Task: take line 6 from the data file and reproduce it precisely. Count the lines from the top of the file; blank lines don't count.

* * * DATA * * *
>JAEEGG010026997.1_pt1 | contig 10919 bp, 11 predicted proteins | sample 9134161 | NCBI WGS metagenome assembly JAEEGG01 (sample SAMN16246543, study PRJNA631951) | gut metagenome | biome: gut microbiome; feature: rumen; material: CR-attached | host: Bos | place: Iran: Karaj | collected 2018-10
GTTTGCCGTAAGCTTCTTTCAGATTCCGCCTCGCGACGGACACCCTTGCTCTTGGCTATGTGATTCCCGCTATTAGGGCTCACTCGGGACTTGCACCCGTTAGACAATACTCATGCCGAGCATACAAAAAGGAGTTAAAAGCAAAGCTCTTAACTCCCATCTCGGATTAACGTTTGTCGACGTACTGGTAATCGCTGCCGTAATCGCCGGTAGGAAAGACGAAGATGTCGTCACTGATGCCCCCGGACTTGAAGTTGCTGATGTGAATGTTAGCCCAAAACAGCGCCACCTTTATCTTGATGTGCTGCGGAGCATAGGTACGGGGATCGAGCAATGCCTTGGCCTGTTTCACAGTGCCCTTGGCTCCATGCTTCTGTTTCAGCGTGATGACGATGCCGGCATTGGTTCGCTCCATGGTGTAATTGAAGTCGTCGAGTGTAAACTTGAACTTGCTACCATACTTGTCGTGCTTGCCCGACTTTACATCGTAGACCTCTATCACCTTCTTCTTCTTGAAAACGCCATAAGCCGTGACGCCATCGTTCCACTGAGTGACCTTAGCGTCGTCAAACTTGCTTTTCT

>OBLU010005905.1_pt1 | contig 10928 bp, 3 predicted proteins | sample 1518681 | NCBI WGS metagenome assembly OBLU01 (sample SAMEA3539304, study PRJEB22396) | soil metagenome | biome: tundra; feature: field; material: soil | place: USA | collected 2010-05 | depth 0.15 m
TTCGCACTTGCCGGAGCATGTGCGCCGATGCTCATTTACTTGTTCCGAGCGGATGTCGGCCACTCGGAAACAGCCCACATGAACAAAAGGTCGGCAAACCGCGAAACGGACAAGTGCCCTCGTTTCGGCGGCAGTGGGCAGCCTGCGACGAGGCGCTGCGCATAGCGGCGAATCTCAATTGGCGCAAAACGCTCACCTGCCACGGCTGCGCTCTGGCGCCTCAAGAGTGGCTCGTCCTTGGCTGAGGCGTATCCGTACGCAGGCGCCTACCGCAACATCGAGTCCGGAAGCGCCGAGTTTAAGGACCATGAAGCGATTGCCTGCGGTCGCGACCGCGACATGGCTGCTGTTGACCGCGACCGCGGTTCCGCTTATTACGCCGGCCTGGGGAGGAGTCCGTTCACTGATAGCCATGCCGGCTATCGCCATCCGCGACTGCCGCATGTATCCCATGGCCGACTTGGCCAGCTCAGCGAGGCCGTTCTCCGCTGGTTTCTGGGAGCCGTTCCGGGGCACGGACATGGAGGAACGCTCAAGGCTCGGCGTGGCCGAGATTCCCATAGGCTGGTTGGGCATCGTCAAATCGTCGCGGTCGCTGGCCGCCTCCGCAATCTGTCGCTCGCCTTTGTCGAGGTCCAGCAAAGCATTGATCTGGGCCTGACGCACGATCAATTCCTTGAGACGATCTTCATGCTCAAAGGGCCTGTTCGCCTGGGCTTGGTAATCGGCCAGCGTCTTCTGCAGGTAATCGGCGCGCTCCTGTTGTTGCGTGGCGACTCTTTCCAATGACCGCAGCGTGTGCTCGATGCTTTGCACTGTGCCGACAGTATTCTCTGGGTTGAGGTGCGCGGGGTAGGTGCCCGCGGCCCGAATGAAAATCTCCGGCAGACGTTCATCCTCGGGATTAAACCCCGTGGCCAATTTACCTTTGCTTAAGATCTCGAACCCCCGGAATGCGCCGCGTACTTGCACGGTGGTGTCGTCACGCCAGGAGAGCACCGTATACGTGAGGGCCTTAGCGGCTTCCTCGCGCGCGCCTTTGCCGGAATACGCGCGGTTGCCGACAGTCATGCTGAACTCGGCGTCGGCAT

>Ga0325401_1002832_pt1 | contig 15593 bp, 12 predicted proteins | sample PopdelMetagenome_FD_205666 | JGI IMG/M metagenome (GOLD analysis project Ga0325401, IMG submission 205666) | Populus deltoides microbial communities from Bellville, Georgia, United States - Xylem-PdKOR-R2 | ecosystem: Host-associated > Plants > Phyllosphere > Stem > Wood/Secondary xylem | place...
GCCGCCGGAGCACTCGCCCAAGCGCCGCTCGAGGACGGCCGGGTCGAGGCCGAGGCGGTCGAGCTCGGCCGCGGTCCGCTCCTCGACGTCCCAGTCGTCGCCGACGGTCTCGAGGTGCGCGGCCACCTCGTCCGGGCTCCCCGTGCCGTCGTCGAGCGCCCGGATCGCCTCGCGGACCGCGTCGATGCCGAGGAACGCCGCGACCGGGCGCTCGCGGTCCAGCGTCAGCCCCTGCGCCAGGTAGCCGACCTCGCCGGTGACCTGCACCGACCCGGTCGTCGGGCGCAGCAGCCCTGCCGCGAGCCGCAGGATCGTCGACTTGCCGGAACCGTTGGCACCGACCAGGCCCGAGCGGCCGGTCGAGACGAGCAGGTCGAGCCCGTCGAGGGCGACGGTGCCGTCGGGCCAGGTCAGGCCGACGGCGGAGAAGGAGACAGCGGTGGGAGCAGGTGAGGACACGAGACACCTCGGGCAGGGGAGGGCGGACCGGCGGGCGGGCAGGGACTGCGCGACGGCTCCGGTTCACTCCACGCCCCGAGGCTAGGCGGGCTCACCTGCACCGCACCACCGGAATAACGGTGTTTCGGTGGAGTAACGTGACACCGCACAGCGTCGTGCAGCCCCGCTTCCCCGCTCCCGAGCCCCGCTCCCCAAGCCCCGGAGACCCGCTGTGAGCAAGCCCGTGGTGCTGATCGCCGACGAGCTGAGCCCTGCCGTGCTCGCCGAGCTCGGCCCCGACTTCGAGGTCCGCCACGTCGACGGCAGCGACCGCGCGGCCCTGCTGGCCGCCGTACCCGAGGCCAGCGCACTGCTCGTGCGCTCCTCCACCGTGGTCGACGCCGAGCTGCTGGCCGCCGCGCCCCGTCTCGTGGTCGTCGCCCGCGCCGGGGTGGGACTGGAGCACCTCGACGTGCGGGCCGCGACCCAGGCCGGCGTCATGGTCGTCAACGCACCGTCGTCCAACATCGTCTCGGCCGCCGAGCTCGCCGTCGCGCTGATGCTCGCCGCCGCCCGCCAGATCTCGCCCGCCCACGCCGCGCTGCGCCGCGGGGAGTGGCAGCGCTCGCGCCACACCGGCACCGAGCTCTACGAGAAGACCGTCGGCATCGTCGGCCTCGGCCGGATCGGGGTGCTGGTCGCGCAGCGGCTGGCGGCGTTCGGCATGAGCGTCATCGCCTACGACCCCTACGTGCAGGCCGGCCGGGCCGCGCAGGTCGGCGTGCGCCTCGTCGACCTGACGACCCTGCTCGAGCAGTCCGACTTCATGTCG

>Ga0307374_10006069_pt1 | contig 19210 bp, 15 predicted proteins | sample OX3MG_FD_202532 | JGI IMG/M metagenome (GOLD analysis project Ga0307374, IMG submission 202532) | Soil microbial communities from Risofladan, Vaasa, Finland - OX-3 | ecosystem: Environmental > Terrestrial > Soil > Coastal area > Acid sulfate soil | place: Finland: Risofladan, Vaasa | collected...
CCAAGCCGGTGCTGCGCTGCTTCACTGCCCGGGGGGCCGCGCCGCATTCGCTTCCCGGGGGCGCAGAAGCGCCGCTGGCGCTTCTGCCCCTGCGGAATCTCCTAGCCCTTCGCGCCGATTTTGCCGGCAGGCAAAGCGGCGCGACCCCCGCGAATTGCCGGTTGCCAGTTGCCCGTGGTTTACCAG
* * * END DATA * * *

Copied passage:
GCCGCCGGAGCACTCGCCCAAGCGCCGCTCGAGGACGGCCGGGTCGAGGCCGAGGCGGTCGAGCTCGGCCGCGGTCCGCTCCTCGACGTCCCAGTCGTCGCCGACGGTCTCGAGGTGCGCGGCCACCTCGTCCGGGCTCCCCGTGCCGTCGTCGAGCGCCCGGATCGCCTCGCGGACCGCGTCGATGCCGAGGAACGCCGCGACCGGGCGCTCGCGGTCCAGCGTCAGCCCCTGCGCCAGGTAGCCGACCTCGCCGGTGACCTGCACCGACCCGGTCGTCGGGCGCAGCAGCCCTGCCGCGAGCCGCAGGATCGTCGACTTGCCGGAACCGTTGGCACCGACCAGGCCCGAGCGGCCGGTCGAGACGAGCAGGTCGAGCCCGTCGAGGGCGACGGTGCCGTCGGGCCAGGTCAGGCCGACGGCGGAGAAGGAGACAGCGGTGGGAGCAGGTGAGGACACGAGACACCTCGGGCAGGGGAGGGCGGACCGGCGGGCGGGCAGGGACTGCGCGACGGCTCCGGTTCACTCCACGCCCCGAGGCTAGGCGGGCTCACCTGCACCGCACCACCGGAATAACGGTGTTTCGGTGGAGTAACGTGACACCGCACAGCGTCGTGCAGCCCCGCTTCCCCGCTCCCGAGCCCCGCTCCCCAAGCCCCGGAGACCCGCTGTGAGCAAGCCCGTGGTGCTGATCGCCGACGAGCTGAGCCCTGCCGTGCTCGCCGAGCTCGGCCCCGACTTCGAGGTCCGCCACGTCGACGGCAGCGACCGCGCGGCCCTGCTGGCCGCCGTACCCGAGGCCAGCGCACTGCTCGTGCGCTCCTCCACCGTGGTCGACGCCGAGCTGCTGGCCGCCGCGCCCCGTCTCGTGGTCGTCGCCCGCGCCGGGGTGGGACTGGAGCACCTCGACGTGCGGGCCGCGACCCAGGCCGGCGTCATGGTCGTCAACGCACCGTCGTCCAACATCGTCTCGGCCGCCGAGCTCGCCGTCGCGCTGATGCTCGCCGCCGCCCGCCAGATCTCGCCCGCCCACGCCGCGCTGCGCCGCGGGGAGTGGCAGCGCTCGCGCCACACCGGCACCGAGCTCTACGAGAAGACCGTCGGCATCGTCGGCCTCGGCCGGATCGGGGTGCTGGTCGCGCAGCGGCTGGCGGCGTTCGGCATGAGCGTCATCGCCTACGACCCCTACGTGCAGGCCGGCCGGGCCGCGCAGGTCGGCGTGCGCCTCGTCGACCTGACGACCCTGCTCGAGCAGTCCGACTTCATGTCG